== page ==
Nicholas of Cusa is known as one of the most original philosophers of the 15th century, but by training he was a canon lawyer who received his degree from the University of Padua in 1423. The essays in this book analyse his legal and political ideas against the background of medieval religious, legal and political thought and its development in the Renaissance. The first two pieces deal with the legal ideas and humanism that affected Cusanus and with some of the problems faced by 15th-century lawyers, including his friends. The central section of the book also discusses how he reacted to the religious, legal and political issues of his day; Cusanus as reformer of the Church is a theme that runs through many of the essays. The final studies look at some of Cusanus' contemporaries, with special emphasis on Gregor Heimburg, the sharpest critic of Cusanus.
Contents: Acknowledgement, Thomas M. Izbicki and Gerald Christianson; Preface, Morimichi Watanabe; Introduction, Francis Oakley; Law and Society: The lawyer in an age of political and religious confusion: some 15th-century conciliarists; Humanism, law and reform: reflections on 15th-century lawyers; Nicholas of Cusa: The origins of modern Cusanus research in Germany and the establishment of the Heidelberg Opera Omnia; Authority and consent in church government: Panormitanus, Aeneas Sylvius, Cusanus; The episcopal election of 1430 in Trier and Nicholas of Cusa; Nicholas of Cusa, the Council of Florence and the Acceptation of Mainz (1439); The German Church shortly before the Reformation: Nicolaus Cusanus and the Veneration of the Bleeding Hosts at Wilsnack; Nicholas of Cusa and the Tyrolese monasteries: reform and resistance; Nicolaus Cusanus, monastic reform in the Tyrol and the De Visione Dei; Nicholas of Cusa and reform of the Roman Curia; Nicholas of Cusa, A General Reform of the Church; Nicholas of Cusa and the idea of tolerance; Cusanus’ Contemporaries: Nicholas of Cusa - Richard Fleming - Thomas Livingston; Humanism in the Tyrol: Aeneas Sylvius, Duke Sigismund, Gregor Heimburg; Gregor Heimburg and early humanism in Germany; Duke Sigismund and Gregor Heimburg; Imperial reform in the mid-15th century: Gregor Heimburg and Martin Mair; Indexes.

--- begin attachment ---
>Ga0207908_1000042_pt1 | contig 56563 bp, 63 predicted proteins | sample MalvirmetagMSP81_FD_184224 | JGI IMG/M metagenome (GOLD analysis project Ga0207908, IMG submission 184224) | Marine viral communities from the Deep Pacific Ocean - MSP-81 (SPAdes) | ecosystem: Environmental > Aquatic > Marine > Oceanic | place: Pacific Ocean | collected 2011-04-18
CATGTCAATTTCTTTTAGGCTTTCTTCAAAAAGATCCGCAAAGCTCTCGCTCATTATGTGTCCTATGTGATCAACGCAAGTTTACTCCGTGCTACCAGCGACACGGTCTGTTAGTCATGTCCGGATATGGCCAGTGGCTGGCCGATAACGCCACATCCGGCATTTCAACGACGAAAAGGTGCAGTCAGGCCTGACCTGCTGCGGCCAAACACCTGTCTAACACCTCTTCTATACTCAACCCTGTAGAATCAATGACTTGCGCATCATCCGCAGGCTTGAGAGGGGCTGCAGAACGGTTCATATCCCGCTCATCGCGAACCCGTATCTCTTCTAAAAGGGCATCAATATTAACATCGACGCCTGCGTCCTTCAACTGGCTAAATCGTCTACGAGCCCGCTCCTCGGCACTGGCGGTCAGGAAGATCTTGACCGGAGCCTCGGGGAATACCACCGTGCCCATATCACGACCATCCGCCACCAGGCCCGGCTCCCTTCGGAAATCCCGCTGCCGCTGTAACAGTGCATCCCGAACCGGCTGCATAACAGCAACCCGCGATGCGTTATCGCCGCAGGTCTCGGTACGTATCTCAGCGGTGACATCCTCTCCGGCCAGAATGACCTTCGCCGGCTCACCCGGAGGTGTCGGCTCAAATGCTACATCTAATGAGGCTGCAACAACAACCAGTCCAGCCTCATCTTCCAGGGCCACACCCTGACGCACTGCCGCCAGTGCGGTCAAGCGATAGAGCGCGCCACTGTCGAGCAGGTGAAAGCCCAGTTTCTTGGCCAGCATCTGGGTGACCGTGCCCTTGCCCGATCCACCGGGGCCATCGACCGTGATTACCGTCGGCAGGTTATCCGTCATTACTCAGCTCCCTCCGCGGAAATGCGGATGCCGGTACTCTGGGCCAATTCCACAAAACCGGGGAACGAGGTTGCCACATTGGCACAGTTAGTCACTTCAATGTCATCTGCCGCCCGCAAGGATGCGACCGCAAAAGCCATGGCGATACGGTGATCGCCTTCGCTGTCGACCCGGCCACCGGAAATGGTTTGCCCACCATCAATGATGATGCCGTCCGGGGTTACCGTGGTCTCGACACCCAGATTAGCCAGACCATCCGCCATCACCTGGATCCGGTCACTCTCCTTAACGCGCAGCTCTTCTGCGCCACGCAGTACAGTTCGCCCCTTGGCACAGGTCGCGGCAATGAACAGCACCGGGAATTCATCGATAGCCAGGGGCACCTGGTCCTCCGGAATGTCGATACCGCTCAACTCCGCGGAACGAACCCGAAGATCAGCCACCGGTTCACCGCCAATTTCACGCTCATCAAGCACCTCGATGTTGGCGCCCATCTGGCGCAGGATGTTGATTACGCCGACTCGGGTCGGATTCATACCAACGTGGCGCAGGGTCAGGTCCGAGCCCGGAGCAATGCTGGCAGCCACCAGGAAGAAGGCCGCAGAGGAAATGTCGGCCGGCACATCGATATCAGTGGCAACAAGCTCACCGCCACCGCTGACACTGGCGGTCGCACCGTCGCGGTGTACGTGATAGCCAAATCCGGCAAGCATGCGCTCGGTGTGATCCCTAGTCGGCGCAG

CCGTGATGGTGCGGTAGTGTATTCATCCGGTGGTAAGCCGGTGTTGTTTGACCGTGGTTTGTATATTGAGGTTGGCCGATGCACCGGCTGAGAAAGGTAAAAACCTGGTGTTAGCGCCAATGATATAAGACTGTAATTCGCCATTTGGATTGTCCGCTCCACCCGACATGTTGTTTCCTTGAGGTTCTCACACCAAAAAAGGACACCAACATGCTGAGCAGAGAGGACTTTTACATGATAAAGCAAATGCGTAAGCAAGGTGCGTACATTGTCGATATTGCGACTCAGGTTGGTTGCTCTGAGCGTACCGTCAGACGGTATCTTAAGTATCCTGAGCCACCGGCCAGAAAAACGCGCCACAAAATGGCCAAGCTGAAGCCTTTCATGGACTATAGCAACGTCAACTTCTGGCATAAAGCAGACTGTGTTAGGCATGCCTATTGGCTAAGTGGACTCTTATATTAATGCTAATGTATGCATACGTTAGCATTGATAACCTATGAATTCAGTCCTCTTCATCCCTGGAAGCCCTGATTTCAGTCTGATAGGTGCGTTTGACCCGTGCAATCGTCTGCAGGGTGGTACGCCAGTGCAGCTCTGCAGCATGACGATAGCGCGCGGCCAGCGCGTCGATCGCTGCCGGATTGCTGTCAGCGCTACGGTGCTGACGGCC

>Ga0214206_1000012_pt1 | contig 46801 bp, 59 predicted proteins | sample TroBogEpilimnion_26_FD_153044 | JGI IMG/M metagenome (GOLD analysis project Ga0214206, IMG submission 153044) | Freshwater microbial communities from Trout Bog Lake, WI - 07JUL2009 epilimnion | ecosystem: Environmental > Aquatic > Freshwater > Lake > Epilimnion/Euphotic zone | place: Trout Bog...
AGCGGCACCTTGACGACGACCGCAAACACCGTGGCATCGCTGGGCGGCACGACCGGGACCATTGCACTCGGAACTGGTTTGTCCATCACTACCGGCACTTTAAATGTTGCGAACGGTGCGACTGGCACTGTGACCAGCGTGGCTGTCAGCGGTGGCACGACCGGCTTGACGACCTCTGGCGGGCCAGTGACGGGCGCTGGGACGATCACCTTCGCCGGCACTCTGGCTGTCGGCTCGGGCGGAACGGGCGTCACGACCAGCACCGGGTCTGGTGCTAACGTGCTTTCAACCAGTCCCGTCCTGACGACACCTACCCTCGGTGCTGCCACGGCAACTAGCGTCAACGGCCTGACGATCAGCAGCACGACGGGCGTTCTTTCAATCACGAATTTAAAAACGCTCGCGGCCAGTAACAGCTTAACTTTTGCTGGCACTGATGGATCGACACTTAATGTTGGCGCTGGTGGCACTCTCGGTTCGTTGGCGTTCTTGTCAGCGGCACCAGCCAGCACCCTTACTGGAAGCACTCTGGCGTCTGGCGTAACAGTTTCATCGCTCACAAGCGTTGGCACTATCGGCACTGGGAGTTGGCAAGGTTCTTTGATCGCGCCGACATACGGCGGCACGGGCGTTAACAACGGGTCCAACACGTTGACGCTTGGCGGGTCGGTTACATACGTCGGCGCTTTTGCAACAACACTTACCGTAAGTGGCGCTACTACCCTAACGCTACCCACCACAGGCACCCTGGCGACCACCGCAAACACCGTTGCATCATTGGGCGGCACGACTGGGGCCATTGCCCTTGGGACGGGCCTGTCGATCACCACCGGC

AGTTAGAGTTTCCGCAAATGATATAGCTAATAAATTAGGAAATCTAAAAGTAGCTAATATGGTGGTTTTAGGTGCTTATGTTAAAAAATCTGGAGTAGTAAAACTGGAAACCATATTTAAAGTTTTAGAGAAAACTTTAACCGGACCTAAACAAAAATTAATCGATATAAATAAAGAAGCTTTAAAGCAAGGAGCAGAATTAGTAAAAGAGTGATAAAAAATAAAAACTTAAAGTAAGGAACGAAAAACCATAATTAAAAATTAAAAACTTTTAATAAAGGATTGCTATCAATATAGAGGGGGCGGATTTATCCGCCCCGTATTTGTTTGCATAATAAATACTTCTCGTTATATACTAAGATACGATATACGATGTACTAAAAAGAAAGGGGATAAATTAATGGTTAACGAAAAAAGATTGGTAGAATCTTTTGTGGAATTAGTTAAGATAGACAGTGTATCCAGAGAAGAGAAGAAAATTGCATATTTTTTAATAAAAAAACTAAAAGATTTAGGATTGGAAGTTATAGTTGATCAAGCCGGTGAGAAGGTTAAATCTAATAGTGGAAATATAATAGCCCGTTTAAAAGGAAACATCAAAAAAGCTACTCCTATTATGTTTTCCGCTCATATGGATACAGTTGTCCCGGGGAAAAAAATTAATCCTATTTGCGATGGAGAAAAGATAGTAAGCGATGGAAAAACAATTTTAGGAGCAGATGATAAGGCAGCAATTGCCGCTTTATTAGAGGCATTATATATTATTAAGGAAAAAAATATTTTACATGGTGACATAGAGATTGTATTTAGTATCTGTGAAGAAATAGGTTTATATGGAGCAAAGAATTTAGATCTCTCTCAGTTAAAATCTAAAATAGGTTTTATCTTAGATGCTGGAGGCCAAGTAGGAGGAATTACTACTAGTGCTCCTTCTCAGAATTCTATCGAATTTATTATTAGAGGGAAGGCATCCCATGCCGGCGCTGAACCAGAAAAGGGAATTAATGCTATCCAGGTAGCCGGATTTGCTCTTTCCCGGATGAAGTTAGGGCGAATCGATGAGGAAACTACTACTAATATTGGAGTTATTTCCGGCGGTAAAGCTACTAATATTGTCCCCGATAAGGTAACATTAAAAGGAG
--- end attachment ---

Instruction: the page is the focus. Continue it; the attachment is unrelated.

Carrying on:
The first title in the Variorum Collected Studies series was published in 1970. Since then well over 1000 titles have appeared in the series, and it has established a well-earned international reputation for the publication of key research across a whole range of subjects within the fields of history.
The history of the medieval world remains central to the series, with Byzantine studies a particular speciality, but the range of titles extends from Hellenistic philosophy and the history of the Roman empire and early Christianity, through the Renaissance and Reformation, up to the 20th century. Islamic Studies forms another major strand as do the histories of science, technology and medicine.
Each title in the Variorum Collected Studies series brings together for the first time a selection of articles by a leading authority on a particular subject. These studies are reprinted from a vast range of learned journals, Festschrifts and conference proceedings. They make available research that is scattered, even inaccessible in all but the largest and most specialized libraries. With a new introduction and index, and often with new notes and previously unpublished material, they constitute an essential resource.
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